top of page

The treaty

On December 6th 1921, exactly 100 years ago, Michael Collins must have shuddered as he put pen to paper. His foreboding was so intense that he famously told Lord Birkenhead that he was signing his own death warrant.

At 2 o’clock that morning, he was actually signing the Anglo Irish Treaty bringing to an end centuries of English rule for the 26 counties. Why did he sign it if he knew it was going to lead to civil conflict in Ireland?

Lloyd George had threatened ‘immediate and terrible war’ if the Irish delegation walked away from the negotiations. As such, those opposed to the Treaty terms claimed that the delegates had signed under duress.

Collins correctly predicted that the Treaty would provide Ireland with the freedom to achieve freedom but woefully overplayed the significance of the Boundary Commission. When I read Frank O’Connor’s The Big Fellow as a teenager I wasn’t fully aware of how I was supposed to think about Collins.

I recall my grandfather Todd Andrews making suggestive comments about Collins and his supposed connections with Lady Londonderry - bad enough with the nobility but the name! He also regretted the credit that Collins’ Squad got for the events of Bloody Sunday 1920to the detriment of the IRA Volunteers that had done much of the work.

As recently as 1984, a year before his own passing, Todd got into a row with the then Minister for Justice Michael Noonan. Noonan had referred to the murder of Collins in a speech. “He was not murdered. He was killed in action,” retorted Todd.

O’Connor’s book paints a hugely romantic portrait and was written as a form of penance by an anti-treaty man who regretted having taken up arms against his fellow Irish.

The claim that the Treaty was signed under duress has unusual resonance to this day.

The claim is not very different to the one being put forward by Lord Frost to justify reneging on the Northern Ireland Protocol which the UK Government agreed to in 2019. Lord Frost claimed in the July 2021 Command Paper that the UK Parliament forced the Government to sign the Protocol.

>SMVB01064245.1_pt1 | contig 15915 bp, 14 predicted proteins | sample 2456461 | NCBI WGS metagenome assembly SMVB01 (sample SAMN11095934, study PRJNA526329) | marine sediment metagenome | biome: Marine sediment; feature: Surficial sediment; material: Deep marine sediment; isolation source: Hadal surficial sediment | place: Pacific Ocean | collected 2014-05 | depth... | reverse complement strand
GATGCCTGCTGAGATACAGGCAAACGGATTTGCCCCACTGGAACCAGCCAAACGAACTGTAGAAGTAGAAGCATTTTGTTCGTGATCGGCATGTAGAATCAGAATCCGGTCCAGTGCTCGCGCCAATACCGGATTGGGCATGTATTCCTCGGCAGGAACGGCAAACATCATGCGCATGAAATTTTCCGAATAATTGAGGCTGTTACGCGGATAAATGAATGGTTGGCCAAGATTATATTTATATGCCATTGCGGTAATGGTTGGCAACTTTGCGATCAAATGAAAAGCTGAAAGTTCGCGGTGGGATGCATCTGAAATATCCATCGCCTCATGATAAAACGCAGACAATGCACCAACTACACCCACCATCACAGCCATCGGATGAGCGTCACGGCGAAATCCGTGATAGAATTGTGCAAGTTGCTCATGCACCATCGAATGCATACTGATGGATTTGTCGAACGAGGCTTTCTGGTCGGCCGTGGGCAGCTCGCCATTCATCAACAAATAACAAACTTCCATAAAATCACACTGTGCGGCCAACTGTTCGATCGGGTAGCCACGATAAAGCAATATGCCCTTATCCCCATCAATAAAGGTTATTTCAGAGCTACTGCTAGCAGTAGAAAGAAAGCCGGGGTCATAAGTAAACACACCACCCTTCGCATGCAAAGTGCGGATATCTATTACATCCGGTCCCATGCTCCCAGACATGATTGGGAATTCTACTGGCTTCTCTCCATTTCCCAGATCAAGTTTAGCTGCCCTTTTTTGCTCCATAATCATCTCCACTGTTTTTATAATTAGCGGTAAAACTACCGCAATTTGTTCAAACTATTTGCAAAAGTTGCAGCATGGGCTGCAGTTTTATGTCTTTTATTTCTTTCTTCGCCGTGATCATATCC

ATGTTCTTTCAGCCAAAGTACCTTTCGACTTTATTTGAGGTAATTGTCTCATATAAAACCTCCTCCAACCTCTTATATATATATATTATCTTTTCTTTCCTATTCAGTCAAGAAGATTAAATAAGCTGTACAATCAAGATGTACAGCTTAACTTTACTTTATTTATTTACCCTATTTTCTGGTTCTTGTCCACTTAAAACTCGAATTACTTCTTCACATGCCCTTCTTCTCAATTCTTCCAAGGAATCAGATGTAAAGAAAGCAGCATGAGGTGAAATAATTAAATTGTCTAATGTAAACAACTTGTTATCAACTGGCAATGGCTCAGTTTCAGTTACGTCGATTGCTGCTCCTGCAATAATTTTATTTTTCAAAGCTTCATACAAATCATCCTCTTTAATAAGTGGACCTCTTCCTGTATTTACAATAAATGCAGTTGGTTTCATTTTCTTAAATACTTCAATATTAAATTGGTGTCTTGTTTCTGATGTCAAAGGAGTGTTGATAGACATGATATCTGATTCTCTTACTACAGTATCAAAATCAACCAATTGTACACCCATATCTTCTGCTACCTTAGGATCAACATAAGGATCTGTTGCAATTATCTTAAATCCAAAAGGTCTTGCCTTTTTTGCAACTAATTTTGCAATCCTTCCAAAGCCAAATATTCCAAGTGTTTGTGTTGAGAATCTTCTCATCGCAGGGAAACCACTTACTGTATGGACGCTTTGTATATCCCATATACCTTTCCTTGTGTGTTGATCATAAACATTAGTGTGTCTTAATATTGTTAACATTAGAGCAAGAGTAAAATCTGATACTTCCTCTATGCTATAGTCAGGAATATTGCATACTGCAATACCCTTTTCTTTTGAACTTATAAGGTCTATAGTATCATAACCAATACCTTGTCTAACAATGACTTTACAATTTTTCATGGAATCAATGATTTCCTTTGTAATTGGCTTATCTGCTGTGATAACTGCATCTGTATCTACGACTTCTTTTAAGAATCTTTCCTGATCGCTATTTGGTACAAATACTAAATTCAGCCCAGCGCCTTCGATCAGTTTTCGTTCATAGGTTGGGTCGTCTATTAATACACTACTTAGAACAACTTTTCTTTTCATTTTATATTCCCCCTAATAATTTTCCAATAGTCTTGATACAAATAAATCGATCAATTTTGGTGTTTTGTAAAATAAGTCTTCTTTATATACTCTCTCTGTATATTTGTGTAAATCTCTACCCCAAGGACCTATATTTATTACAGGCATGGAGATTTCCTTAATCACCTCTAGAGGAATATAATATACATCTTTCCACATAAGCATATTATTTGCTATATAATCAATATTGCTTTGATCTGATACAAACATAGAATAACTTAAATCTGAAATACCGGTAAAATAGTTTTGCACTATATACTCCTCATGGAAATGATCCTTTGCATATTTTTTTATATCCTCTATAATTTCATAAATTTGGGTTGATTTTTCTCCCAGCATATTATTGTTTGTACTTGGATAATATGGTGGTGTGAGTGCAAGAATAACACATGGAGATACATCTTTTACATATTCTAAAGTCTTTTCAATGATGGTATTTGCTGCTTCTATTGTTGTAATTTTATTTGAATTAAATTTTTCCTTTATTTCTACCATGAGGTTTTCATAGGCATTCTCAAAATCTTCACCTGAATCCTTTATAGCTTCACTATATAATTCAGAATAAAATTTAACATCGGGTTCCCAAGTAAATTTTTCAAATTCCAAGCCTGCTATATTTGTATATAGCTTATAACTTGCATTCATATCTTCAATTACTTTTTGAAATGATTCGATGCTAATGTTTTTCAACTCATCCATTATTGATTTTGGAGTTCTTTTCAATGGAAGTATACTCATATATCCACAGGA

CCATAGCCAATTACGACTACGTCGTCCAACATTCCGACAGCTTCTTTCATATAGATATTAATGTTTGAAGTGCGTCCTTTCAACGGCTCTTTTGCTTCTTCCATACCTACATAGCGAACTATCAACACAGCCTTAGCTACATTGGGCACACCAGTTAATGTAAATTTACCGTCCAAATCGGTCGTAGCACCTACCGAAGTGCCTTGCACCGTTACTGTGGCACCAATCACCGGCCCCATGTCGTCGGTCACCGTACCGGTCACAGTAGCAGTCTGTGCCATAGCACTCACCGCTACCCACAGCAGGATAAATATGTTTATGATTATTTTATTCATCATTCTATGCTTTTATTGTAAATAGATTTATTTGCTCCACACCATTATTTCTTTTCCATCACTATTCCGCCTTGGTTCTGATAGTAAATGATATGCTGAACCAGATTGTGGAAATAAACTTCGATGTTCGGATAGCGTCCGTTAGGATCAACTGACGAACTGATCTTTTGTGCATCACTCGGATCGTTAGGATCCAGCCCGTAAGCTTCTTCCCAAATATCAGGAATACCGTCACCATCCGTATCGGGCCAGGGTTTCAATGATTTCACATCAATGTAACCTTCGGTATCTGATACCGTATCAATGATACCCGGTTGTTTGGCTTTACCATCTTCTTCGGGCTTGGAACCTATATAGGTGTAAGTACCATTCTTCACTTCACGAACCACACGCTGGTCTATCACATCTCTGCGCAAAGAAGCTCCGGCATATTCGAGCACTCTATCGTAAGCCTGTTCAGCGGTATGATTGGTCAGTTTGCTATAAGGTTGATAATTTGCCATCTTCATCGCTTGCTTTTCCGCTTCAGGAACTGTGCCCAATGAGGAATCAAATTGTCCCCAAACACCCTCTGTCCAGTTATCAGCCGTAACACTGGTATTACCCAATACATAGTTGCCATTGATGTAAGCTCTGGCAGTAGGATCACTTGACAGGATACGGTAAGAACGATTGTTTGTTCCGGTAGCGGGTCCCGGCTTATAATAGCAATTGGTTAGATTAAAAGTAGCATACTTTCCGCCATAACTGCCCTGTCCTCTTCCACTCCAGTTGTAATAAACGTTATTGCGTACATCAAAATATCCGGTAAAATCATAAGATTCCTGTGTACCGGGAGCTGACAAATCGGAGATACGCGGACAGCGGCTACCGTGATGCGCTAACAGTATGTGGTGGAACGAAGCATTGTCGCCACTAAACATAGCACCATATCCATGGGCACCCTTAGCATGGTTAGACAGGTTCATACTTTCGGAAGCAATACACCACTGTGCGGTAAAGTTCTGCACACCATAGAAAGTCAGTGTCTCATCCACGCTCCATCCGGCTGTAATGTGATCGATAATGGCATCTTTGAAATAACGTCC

“Parliament’s insistence in the Benn-Burt Act that the UK could not leave the EU without an agreement radically undermined the Government’s negotiating hand.” Not exactly ‘immediate and terrible war’ but enough to force the Government’s signature, he claims.

Last September, Lord Hannan (a former UK MEP called Daniel Hannan), made the following contribution in the House of Lords.

“It is true that it [the Protocol] was signed, as what we might call an unequal treaty. History is littered with examples of treaties that ceased to be valid and were then abrogated or annulled. An apt example, given both the subject matter and this being its centenary year, is the Anglo-Irish treaty of 1921. It was repudiated in stages by successive Irish Governments, first breaking their residual constitutional links with the UK, then declaring a republic and leaving the Commonwealth.”

He is saying that the Protocol should be used as a basis for further negotiation, just as the Treaty was throughout the 20s and 30s. Although I don’t agree with much that Lord Hannan usually says, it’s not completely inaccurate in this case. Following the publication of Vice President Sefcovic’s non-papers in October there is weekly dialogue going on with Lord Frost.

The Tories have sought on a number of occasions to sidestep legal obligations. In 2017 Gina Miller won her case that prevented the UK Government from triggering Article 50 without Parliament’s ratification.

The Internal Market Bill and the attempt to prorogue Parliament are further examples.

How ironic that Frost and company are cast in the role of bitter-enders, hold outs and impossibilists. 100 years ago it might have been said that an Englishman’s word was his bond.

Recent Posts

See All


bottom of page